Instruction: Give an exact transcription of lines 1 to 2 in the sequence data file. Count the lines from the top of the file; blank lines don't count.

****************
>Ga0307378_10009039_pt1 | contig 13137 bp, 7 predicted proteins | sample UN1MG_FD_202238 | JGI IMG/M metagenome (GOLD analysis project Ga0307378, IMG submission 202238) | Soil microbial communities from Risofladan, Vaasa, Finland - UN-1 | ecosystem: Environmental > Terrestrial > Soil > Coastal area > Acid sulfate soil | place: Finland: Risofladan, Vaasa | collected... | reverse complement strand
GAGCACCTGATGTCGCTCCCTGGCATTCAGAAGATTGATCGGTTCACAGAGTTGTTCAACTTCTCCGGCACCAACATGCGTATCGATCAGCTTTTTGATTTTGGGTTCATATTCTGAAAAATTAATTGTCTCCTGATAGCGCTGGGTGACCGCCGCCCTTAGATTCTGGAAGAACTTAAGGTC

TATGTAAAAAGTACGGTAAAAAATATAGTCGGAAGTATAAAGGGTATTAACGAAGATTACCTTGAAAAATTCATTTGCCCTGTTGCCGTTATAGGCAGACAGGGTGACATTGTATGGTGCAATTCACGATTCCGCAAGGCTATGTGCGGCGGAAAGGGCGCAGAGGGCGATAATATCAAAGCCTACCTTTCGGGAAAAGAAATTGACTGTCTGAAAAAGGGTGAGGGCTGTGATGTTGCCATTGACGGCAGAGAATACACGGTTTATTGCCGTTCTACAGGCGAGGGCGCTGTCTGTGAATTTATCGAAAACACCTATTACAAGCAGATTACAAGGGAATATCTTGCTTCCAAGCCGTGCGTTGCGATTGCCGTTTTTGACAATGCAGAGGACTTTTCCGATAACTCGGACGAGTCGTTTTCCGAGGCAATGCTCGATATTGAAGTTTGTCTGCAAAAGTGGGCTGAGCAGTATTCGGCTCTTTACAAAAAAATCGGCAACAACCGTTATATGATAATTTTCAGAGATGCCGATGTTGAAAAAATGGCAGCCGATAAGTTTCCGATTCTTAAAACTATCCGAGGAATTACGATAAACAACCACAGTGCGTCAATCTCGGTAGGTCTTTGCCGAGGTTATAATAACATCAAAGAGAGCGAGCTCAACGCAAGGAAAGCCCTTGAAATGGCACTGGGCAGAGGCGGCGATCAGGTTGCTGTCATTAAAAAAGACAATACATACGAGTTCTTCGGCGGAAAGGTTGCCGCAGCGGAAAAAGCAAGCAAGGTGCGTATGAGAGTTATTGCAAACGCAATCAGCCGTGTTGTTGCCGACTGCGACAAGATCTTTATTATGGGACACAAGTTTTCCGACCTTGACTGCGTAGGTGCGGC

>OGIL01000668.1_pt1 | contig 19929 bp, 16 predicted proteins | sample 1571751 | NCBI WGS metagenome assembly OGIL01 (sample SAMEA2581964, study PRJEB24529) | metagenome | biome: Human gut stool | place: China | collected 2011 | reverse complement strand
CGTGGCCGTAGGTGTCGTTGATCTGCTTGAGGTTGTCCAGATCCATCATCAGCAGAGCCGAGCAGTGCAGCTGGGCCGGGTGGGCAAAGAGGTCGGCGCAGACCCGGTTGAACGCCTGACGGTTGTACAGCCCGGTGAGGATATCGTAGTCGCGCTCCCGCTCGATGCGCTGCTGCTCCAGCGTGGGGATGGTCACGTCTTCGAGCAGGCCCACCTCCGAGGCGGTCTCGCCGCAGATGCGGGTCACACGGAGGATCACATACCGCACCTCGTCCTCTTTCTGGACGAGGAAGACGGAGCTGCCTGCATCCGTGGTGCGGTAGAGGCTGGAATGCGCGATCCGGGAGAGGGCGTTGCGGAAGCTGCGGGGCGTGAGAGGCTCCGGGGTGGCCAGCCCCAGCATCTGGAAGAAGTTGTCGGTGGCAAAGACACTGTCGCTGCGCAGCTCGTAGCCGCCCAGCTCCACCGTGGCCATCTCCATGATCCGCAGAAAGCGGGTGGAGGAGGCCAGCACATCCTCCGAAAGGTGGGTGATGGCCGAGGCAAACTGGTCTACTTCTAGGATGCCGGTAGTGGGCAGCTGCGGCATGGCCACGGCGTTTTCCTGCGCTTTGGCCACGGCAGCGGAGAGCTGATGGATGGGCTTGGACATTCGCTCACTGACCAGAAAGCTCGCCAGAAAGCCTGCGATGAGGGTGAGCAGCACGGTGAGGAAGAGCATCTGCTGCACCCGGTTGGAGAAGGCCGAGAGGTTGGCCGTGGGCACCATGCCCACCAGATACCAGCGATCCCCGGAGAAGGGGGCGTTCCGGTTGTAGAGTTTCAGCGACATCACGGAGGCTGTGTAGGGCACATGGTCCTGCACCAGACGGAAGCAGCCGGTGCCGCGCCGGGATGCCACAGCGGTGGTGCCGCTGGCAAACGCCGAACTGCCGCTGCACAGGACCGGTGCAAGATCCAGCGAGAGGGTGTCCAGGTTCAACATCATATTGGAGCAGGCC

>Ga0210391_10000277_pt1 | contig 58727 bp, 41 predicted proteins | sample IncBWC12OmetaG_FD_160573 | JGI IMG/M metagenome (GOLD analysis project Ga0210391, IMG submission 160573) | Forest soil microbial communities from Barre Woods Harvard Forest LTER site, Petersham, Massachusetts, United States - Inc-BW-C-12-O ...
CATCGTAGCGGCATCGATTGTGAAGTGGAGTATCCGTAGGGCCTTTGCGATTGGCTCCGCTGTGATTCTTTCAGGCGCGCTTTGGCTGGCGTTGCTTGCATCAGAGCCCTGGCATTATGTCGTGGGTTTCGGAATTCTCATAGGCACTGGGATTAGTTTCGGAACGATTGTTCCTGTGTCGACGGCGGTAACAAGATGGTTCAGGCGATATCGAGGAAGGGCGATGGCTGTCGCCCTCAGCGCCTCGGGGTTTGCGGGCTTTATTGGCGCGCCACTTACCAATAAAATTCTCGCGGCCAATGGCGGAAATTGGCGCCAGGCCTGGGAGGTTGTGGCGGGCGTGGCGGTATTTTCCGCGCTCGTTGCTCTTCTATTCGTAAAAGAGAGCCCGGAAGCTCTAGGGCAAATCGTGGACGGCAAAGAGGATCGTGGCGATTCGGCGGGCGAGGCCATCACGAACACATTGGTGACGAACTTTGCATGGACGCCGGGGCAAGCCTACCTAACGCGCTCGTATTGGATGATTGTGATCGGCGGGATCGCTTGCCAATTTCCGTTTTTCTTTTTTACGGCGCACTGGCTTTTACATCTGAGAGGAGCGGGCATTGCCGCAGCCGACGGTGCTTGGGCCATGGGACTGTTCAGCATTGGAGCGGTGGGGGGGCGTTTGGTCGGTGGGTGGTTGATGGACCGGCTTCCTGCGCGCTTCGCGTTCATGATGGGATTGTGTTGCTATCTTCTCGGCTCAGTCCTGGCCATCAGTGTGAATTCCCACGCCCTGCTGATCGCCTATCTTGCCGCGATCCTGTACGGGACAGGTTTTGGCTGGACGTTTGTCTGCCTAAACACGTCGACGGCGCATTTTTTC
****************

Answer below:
>Ga0307378_10009039_pt1 | contig 13137 bp, 7 predicted proteins | sample UN1MG_FD_202238 | JGI IMG/M metagenome (GOLD analysis project Ga0307378, IMG submission 202238) | Soil microbial communities from Risofladan, Vaasa, Finland - UN-1 | ecosystem: Environmental > Terrestrial > Soil > Coastal area > Acid sulfate soil | place: Finland: Risofladan, Vaasa | collected... | reverse complement strand
GAGCACCTGATGTCGCTCCCTGGCATTCAGAAGATTGATCGGTTCACAGAGTTGTTCAACTTCTCCGGCACCAACATGCGTATCGATCAGCTTTTTGATTTTGGGTTCATATTCTGAAAAATTAATTGTCTCCTGATAGCGCTGGGTGACCGCCGCCCTTAGATTCTGGAAGAACTTAAGGTC